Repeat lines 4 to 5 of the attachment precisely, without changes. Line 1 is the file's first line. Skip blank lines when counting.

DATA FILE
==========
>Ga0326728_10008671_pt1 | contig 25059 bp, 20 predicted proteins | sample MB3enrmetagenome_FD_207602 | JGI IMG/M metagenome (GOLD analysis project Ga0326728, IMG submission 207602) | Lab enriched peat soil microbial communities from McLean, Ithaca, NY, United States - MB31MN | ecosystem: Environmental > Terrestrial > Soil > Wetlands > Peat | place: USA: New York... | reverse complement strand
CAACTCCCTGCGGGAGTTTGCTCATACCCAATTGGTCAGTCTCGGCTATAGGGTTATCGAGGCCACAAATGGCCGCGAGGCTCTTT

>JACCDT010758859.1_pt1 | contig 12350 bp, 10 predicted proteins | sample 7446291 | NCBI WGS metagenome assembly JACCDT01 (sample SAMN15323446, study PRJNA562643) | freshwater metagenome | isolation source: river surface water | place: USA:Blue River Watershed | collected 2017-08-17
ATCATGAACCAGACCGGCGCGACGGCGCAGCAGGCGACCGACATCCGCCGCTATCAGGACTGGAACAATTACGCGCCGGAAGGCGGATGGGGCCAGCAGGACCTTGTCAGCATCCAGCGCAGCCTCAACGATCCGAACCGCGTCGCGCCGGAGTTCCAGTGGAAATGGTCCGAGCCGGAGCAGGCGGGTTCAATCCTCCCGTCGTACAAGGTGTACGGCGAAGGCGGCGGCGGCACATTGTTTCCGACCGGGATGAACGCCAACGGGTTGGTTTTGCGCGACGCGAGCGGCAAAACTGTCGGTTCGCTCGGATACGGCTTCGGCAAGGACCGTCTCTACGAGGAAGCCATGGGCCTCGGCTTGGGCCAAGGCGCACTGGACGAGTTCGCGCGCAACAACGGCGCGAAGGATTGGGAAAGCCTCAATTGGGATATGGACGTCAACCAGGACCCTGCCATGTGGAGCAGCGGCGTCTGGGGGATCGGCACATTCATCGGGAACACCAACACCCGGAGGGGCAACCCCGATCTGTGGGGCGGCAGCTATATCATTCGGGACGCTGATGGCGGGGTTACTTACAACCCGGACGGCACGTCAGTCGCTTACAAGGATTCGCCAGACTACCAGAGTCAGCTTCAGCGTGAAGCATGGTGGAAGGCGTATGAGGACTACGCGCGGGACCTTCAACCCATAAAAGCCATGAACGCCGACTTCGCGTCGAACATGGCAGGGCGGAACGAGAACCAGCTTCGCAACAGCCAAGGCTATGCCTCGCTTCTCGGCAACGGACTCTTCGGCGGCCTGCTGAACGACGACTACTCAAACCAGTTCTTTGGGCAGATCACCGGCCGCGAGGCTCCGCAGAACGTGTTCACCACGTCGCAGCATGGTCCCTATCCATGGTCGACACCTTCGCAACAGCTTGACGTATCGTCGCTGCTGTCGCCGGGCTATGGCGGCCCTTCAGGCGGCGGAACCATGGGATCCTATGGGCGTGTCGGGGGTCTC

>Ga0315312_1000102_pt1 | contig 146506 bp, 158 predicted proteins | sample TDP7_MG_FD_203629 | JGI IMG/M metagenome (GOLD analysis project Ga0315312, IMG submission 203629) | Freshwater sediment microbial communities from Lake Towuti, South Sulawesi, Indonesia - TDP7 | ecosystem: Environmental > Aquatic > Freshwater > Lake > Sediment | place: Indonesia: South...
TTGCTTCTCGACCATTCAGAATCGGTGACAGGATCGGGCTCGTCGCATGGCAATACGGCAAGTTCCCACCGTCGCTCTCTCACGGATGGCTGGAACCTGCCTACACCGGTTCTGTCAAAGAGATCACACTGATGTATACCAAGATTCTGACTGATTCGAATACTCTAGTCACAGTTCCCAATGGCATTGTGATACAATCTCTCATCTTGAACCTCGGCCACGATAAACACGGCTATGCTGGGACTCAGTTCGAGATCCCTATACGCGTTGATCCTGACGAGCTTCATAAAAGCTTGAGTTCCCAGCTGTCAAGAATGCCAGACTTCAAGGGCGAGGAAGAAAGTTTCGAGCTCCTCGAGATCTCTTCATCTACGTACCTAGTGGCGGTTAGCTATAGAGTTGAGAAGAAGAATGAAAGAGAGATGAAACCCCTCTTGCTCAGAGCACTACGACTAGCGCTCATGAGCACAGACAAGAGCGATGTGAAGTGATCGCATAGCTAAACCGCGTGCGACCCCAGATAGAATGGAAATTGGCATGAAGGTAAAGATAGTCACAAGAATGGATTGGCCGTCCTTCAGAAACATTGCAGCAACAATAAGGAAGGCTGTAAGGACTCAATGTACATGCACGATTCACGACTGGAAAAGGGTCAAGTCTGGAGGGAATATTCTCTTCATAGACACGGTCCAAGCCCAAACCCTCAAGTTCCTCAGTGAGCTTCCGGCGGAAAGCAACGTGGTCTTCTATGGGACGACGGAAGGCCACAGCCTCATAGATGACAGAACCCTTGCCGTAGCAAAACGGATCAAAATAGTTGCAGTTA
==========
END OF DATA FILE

ATCATGAACCAGACCGGCGCGACGGCGCAGCAGGCGACCGACATCCGCCGCTATCAGGACTGGAACAATTACGCGCCGGAAGGCGGATGGGGCCAGCAGGACCTTGTCAGCATCCAGCGCAGCCTCAACGATCCGAACCGCGTCGCGCCGGAGTTCCAGTGGAAATGGTCCGAGCCGGAGCAGGCGGGTTCAATCCTCCCGTCGTACAAGGTGTACGGCGAAGGCGGCGGCGGCACATTGTTTCCGACCGGGATGAACGCCAACGGGTTGGTTTTGCGCGACGCGAGCGGCAAAACTGTCGGTTCGCTCGGATACGGCTTCGGCAAGGACCGTCTCTACGAGGAAGCCATGGGCCTCGGCTTGGGCCAAGGCGCACTGGACGAGTTCGCGCGCAACAACGGCGCGAAGGATTGGGAAAGCCTCAATTGGGATATGGACGTCAACCAGGACCCTGCCATGTGGAGCAGCGGCGTCTGGGGGATCGGCACATTCATCGGGAACACCAACACCCGGAGGGGCAACCCCGATCTGTGGGGCGGCAGCTATATCATTCGGGACGCTGATGGCGGGGTTACTTACAACCCGGACGGCACGTCAGTCGCTTACAAGGATTCGCCAGACTACCAGAGTCAGCTTCAGCGTGAAGCATGGTGGAAGGCGTATGAGGACTACGCGCGGGACCTTCAACCCATAAAAGCCATGAACGCCGACTTCGCGTCGAACATGGCAGGGCGGAACGAGAACCAGCTTCGCAACAGCCAAGGCTATGCCTCGCTTCTCGGCAACGGACTCTTCGGCGGCCTGCTGAACGACGACTACTCAAACCAGTTCTTTGGGCAGATCACCGGCCGCGAGGCTCCGCAGAACGTGTTCACCACGTCGCAGCATGGTCCCTATCCATGGTCGACACCTTCGCAACAGCTTGACGTATCGTCGCTGCTGTCGCCGGGCTATGGCGGCCCTTCAGGCGGCGGAACCATGGGATCCTATGGGCGTGTCGGGGGTCTC

>Ga0315312_1000102_pt1 | contig 146506 bp, 158 predicted proteins | sample TDP7_MG_FD_203629 | JGI IMG/M metagenome (GOLD analysis project Ga0315312, IMG submission 203629) | Freshwater sediment microbial communities from Lake Towuti, South Sulawesi, Indonesia - TDP7 | ecosystem: Environmental > Aquatic > Freshwater > Lake > Sediment | place: Indonesia: South...